Judging a decision based on the outcome — rather than how exactly the decision was made in the moment. Just because you won a lot in Vegas doesn’t mean gambling your money was a smart decision.
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Some of us are too confident about our abilities, and this causes us to take greater risks in our daily lives.
Perhaps surprisingly, experts are more prone to this bias than laypeople. An expert might make the same inaccurate prediction as someone unfamiliar with the topic — but the expert will probably be convinced that he’s right.
When simply believing that something will have a certain impact on you causes it to have that effect.
This is a basic principle of stock market cycles, as well as a supporting feature of medical treatment in general. People given “fake” pills often experience the same physiological effects as people given the real thing.
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When a proponent of an innovation tends to overvalue its usefulness and undervalue its limitations. Sound familiar, Silicon Valley?
The tendency to weigh the latest information more heavily than older data.
As financial planner Carl Richards writes in The New York Times, investors often think the market will always look the way it looks today and therefore make unwise decisions: “When the market is down, we become convinced that it will never climb out so we cash out our portfolios and stick the money in a mattress.”
Our tendency to focus on the most easily recognizable features of a person or concept.
When you think about dying, for example, you might worry about being mauled by a lion, even though dying in a car accident is statistically more likely, because the lion attacks you’ve heard about are more dramatic and stand out in your mind.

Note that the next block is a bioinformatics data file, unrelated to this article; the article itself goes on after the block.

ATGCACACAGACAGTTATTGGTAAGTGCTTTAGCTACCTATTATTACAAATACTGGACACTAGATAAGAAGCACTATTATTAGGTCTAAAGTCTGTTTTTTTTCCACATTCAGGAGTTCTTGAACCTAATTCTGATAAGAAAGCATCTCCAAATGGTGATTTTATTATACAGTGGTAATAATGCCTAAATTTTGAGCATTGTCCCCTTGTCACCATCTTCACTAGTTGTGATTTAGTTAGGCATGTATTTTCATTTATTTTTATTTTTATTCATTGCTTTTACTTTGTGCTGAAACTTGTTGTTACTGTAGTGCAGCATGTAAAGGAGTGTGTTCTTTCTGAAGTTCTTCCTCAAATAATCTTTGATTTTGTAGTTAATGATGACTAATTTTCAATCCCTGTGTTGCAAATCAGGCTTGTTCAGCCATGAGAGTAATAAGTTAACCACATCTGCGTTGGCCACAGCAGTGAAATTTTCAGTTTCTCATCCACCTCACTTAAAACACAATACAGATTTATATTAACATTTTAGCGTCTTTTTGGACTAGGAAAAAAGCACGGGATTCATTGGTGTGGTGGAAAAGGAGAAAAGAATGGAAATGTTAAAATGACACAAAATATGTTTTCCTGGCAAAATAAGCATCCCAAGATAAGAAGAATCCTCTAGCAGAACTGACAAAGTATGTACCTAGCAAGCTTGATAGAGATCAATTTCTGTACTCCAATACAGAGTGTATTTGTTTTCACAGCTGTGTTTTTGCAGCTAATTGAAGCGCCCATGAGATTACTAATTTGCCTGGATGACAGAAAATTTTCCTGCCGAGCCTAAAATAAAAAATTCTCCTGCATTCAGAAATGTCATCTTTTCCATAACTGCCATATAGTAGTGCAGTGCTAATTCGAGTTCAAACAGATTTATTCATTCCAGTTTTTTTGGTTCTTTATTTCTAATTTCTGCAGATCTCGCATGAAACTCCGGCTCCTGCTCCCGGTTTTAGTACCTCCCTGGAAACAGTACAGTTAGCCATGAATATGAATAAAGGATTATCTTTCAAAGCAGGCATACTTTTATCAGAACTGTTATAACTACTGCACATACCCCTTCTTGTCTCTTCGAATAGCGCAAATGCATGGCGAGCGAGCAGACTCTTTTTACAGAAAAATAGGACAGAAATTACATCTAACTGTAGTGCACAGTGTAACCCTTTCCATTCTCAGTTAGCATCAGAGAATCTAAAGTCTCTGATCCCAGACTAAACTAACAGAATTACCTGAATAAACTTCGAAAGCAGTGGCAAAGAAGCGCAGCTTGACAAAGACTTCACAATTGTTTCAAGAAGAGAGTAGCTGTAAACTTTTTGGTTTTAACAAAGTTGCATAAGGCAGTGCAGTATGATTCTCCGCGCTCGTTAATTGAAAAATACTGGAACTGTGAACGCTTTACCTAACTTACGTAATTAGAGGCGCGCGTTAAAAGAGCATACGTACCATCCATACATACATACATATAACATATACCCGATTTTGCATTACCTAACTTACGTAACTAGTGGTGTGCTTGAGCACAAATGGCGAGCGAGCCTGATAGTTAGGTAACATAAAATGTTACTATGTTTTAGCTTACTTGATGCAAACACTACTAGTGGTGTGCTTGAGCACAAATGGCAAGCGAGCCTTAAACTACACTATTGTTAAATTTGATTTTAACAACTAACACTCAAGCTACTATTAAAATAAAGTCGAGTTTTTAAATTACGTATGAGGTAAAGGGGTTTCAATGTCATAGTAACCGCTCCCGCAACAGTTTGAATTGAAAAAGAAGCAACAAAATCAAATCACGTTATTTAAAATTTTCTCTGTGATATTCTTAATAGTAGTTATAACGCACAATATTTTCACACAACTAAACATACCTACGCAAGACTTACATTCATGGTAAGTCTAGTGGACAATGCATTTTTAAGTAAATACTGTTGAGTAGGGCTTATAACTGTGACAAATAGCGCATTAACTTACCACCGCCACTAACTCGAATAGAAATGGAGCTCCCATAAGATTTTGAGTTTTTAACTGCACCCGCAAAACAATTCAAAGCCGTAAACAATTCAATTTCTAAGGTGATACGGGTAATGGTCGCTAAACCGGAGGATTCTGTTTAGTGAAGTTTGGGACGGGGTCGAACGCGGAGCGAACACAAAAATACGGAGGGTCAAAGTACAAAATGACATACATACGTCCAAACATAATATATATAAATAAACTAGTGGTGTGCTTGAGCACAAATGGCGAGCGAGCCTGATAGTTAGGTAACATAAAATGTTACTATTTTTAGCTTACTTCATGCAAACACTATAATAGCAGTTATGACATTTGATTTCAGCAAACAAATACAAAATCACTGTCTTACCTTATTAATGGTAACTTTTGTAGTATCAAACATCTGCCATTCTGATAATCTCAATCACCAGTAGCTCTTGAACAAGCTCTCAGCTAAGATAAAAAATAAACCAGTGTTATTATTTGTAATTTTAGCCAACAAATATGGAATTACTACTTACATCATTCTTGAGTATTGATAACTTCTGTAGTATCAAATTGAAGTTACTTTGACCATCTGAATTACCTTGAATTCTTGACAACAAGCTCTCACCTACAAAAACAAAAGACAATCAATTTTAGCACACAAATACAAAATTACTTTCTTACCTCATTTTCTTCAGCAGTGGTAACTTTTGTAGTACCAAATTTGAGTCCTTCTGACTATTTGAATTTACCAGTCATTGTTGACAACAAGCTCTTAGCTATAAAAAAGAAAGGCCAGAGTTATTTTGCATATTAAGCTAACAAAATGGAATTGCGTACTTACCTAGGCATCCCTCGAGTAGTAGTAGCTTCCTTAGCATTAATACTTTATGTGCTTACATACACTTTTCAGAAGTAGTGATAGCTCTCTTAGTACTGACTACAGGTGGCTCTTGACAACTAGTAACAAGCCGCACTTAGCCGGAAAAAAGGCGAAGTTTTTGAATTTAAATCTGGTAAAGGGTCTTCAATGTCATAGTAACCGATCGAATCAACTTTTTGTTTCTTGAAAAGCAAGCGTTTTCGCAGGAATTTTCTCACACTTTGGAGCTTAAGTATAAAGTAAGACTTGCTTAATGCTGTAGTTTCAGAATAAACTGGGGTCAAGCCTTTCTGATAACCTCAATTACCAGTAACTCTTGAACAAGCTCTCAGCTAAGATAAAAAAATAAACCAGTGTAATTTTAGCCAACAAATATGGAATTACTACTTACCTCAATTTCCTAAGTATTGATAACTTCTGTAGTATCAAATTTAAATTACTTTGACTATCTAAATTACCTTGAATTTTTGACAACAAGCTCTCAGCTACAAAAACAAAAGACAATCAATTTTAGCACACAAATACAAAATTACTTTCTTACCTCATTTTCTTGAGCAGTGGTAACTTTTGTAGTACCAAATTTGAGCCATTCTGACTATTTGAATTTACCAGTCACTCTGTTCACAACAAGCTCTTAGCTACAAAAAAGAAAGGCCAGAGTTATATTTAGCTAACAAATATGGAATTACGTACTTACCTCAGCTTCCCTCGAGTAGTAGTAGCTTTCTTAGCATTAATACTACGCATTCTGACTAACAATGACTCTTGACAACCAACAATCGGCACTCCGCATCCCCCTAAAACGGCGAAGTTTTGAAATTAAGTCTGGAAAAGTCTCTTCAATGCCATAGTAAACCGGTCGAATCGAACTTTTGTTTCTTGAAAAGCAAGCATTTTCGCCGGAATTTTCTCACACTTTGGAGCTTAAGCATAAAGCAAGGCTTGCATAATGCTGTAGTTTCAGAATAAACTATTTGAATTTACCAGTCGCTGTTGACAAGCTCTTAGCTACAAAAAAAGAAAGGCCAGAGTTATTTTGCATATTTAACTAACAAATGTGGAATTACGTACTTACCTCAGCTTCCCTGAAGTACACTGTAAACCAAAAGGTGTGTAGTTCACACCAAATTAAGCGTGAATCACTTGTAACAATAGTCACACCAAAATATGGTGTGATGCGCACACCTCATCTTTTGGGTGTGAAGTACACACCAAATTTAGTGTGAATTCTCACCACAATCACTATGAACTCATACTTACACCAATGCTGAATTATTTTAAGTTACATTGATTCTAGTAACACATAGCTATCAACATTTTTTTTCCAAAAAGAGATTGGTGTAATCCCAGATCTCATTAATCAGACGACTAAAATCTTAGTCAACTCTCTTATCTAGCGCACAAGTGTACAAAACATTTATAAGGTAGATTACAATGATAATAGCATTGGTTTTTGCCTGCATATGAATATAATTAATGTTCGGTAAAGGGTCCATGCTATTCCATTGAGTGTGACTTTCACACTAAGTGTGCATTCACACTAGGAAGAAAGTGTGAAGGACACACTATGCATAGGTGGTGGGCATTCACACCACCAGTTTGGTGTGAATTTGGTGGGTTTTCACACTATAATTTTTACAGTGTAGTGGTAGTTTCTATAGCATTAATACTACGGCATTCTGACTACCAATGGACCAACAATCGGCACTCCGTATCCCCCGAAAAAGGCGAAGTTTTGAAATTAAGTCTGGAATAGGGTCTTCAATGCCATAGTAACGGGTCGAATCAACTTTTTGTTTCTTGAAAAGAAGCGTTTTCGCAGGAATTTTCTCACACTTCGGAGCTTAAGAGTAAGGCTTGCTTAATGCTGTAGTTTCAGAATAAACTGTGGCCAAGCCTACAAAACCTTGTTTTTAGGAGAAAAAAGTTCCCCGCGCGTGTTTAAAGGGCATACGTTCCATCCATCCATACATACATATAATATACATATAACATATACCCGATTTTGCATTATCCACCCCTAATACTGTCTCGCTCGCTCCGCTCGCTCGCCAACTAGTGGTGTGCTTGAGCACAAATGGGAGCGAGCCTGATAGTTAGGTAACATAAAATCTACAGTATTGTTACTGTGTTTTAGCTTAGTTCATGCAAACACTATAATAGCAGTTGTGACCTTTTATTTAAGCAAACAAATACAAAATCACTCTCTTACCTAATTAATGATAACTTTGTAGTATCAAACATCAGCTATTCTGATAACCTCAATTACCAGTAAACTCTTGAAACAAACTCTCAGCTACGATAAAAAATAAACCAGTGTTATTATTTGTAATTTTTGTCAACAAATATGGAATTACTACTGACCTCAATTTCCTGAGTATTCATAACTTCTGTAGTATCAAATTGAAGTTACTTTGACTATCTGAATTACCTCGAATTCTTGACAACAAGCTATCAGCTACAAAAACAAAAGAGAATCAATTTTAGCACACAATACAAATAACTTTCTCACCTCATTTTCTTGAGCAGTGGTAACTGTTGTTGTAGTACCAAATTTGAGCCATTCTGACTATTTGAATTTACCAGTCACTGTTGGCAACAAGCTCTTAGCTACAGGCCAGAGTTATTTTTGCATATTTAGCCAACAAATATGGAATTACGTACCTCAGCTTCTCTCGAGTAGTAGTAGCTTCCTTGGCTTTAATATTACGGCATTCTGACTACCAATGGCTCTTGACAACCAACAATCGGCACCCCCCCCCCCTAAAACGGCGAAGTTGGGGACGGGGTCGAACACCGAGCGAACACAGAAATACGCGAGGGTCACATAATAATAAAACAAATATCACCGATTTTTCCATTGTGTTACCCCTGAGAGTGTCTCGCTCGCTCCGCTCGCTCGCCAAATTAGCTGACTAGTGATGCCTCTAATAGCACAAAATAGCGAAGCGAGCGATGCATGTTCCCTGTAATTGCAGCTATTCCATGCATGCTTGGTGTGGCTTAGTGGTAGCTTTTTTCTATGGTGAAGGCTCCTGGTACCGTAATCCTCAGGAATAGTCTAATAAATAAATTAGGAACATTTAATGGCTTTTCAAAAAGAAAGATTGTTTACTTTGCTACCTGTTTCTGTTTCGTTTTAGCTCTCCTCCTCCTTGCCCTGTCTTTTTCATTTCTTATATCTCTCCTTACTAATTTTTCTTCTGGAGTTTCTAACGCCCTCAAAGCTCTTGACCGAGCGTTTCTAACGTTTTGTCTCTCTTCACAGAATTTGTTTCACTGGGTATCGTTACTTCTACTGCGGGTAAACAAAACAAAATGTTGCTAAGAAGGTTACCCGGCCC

Allowing our expectations to influence how we perceive the world.
In a classic experiment on selective perception, researchers showed a video clip of a football game between Princeton and Dartmouth Universities to students from both schools. Results showed that Princeton students saw Dartmouth players commit more infractions than Dartmouth students saw. The researchers wrote: “The ‘game’ exists for a person and is experienced by him only in so far as certain happenings have significances in terms of his purpose.”
Expecting a group or person to have certain qualities without having real information about the individual.
There may be some value to stereotyping because it allows us to quickly identify strangers as friends or enemies. But people tend to overuse it — for example, thinking low-income individuals aren’t as competent as higher-income people.
An error that comes from focusing only on surviving examples, causing us to misjudge a situation.
For instance, we might think that being an entrepreneur is easy because we haven’t heard of all of the entrepreneurs who have failed.
Sociologists have found that we love certainty — even if it’s counter productive.
Thus the zero-risk bias.
“Zero-risk bias occurs because individuals worry about risk, and eliminating it entirely means that there is no chance of harm being caused,” says decision science blogger Steve Spaulding. “What is economically efficient and possibly more relevant, however, is not bringing risk from 1% to 0%, but from 50% to 5%.”
Source: Business Insider